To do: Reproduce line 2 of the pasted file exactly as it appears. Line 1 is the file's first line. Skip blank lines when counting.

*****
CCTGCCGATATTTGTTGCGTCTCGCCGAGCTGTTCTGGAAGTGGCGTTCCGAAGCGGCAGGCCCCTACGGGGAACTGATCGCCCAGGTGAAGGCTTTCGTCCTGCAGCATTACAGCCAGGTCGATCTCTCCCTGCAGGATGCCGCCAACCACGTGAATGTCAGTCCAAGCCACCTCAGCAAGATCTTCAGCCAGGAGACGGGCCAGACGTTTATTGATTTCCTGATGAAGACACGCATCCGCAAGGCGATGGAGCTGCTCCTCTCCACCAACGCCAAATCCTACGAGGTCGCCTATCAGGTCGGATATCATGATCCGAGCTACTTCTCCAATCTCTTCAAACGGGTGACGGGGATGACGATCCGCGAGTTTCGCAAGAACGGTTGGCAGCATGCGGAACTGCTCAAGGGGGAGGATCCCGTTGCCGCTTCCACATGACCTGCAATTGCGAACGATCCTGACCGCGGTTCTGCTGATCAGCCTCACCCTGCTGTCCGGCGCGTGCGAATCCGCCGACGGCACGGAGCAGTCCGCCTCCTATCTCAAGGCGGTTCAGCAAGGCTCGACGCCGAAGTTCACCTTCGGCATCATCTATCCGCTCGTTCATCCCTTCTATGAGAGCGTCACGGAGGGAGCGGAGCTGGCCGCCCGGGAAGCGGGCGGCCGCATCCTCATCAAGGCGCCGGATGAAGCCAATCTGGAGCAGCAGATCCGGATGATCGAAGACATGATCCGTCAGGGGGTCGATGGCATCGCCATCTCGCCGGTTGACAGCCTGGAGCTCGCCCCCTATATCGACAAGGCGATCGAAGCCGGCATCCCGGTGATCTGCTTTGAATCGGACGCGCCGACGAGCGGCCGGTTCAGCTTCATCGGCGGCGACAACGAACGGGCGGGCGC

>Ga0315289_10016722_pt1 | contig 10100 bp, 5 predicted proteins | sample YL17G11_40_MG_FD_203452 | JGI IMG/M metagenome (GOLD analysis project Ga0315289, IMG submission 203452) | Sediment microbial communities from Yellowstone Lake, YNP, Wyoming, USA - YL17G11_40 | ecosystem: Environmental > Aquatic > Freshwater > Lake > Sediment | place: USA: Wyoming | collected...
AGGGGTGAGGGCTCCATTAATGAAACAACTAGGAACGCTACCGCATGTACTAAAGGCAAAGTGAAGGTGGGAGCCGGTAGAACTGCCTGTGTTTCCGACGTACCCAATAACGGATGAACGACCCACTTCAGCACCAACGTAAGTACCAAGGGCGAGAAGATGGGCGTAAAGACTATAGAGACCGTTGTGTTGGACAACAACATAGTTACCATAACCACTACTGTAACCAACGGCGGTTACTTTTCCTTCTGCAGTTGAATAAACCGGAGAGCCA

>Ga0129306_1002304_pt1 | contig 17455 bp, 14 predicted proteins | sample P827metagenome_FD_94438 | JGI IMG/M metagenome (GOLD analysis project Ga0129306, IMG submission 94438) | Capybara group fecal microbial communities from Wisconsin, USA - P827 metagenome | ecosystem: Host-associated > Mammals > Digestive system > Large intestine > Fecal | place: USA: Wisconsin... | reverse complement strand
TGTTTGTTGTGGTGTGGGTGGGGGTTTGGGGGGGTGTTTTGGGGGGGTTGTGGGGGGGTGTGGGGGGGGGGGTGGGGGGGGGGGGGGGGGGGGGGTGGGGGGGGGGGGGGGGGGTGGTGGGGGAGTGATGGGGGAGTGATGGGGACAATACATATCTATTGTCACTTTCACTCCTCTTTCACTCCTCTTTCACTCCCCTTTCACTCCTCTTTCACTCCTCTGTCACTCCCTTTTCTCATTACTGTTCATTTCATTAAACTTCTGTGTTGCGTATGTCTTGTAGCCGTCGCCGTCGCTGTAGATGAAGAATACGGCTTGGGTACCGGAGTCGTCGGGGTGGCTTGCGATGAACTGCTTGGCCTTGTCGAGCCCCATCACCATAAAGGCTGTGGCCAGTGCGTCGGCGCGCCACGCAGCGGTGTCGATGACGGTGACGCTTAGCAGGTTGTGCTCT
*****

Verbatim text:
>Ga0315289_10016722_pt1 | contig 10100 bp, 5 predicted proteins | sample YL17G11_40_MG_FD_203452 | JGI IMG/M metagenome (GOLD analysis project Ga0315289, IMG submission 203452) | Sediment microbial communities from Yellowstone Lake, YNP, Wyoming, USA - YL17G11_40 | ecosystem: Environmental > Aquatic > Freshwater > Lake > Sediment | place: USA: Wyoming | collected...